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6 Self-Care Tips for the Sandwich Generation

Last week, I wrote about trends I see in family caregiver homes across the country. Today, I’d like to talk about what is arguably the most negatively impacted piece of the caregiving equation, the Sandwich Generation.

A Growing Problem

Today, 47% of American adults are, in some way, caring for and supporting both their kids and aging parents (Pew Research Center). Stated another way, that’s half of our adult population tending to the unique physical, emotional, and financial needs of two vastly different generations—simultaneously.

Caregivers in this situation are members of what has been termed the Sandwich Generation, and are experiencing a problem that will only grow as time goes on. Baby Boomers continue to reach retirement age at a rate of 8,000 per day (AARP). As the population ages, more people will be called on to help their aging parents or other elderly loved ones.

These people have a difficult challenge in front of them, and if it wasn’t already, it becomes truly overwhelming as Mom or Dad’s care needs escalate.

Sandwiched Adults Get Pulled in Many Directions

One comment on last week’s post came from Tina, whose mother has dementia. Tina shared her exhaustion from being pulled in so many directions at once and never having time to herself:

“On the one or two days a week that I have away from [caregiving] responsibilities, I am torn between spending rare alone time with my husband, visiting with my children and grandchildren, visiting with a close friend with a mental illness, catching up at the office or with housekeeping at my own house, or running errands such as grocery shopping for Mom. Some time to myself is much needed but where does that fit among all of the necessities above?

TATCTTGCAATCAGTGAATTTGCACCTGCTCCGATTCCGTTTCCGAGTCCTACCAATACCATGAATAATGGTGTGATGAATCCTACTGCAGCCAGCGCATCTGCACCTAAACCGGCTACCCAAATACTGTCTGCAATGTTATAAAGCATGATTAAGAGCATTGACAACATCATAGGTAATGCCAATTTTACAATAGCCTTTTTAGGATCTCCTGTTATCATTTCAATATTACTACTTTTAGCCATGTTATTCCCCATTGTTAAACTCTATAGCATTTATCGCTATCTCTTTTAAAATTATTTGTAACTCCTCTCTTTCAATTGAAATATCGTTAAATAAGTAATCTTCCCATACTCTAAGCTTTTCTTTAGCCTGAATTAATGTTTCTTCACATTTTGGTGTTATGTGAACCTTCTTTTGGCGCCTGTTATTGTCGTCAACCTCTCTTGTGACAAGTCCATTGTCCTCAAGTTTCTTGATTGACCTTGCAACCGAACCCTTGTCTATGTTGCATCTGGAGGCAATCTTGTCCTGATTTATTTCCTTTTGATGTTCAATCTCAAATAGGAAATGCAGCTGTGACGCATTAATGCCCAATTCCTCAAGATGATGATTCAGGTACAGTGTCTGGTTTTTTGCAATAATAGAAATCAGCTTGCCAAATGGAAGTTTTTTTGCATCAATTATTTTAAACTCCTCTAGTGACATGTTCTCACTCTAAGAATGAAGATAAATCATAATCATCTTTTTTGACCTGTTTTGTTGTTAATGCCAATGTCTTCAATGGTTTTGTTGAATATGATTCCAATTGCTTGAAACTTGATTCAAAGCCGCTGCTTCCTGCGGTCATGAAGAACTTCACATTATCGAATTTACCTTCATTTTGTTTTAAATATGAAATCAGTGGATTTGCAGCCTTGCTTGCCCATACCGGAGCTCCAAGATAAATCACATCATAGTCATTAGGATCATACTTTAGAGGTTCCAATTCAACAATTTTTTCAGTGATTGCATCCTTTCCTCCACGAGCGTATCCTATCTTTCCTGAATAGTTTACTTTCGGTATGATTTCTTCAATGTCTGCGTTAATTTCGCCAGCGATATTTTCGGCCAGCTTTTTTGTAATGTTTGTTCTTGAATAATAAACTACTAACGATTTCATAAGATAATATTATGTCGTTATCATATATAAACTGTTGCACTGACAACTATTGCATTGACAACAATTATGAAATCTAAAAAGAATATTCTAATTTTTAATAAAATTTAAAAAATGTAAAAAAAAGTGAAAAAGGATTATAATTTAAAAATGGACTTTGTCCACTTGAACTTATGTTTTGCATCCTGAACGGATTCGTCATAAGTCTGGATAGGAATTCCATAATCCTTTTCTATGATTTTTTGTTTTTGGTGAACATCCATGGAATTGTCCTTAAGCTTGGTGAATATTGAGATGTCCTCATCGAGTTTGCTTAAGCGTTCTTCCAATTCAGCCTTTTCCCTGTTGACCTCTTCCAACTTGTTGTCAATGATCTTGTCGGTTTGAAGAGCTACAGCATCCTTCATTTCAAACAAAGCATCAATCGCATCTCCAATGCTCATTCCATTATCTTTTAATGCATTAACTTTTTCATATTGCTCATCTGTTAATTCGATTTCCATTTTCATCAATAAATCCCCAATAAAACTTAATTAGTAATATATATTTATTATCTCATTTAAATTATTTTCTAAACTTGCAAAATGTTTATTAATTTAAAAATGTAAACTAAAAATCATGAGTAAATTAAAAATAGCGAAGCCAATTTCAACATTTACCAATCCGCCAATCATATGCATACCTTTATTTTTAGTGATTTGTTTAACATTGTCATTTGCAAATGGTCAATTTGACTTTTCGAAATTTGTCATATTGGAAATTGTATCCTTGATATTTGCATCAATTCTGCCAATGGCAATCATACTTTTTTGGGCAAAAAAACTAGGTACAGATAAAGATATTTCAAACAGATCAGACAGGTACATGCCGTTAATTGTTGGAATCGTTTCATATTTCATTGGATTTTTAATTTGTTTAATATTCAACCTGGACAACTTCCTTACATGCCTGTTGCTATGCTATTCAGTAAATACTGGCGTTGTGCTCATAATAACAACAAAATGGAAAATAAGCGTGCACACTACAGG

Six Crucial Tips for Self-Care

Tina makes an important point: How do we make time for ourselves when those we care for require so much? To help answer that, here are my six tips for taking care of yourself when you’re sandwiched between care needs.

  1. Make a conscious decision to make more time for yourself. As they say, the first step to solving any problem is to admit you have one. Take an honest look at your situation—are you remembering to make time to care for yourself?
  2. Plan ahead. Ideally, that means planning for your parents’ aging well before you reach a point of critical need, but it can also mean investing five minutes to organize and prioritize your day before you head out to conquer it.
  3. Live in the moment. Remember, you can’t do everything at once. When you’re with your children, or your spouse, don’t spend your time thinking about Mom or Dad, and vice versa. Being present during your various activities will give you more satisfaction at the end of the day.
  4. Lose the guilt. Ideally, you would be there for both your parents and your children at the same time, but don’t feel guilty when you fall short of the impossible. You are only one person, who often has to do three different jobs at once.
  5. Ask for help. It’s not fair to anyone to have to do everything on her own, including taking care of all of her loved ones. Find a babysitter to watch the kids a few nights a week, or look into in-home caregivers who can help your parents with their normal daily activities, freeing you to again be a daughter or son rather than just a caregiver.
  6. Eat, sleep and exercise. If you’re going to be working hard, your body needs to keep working, too. I personally rely on running for my stress relief. What about you?


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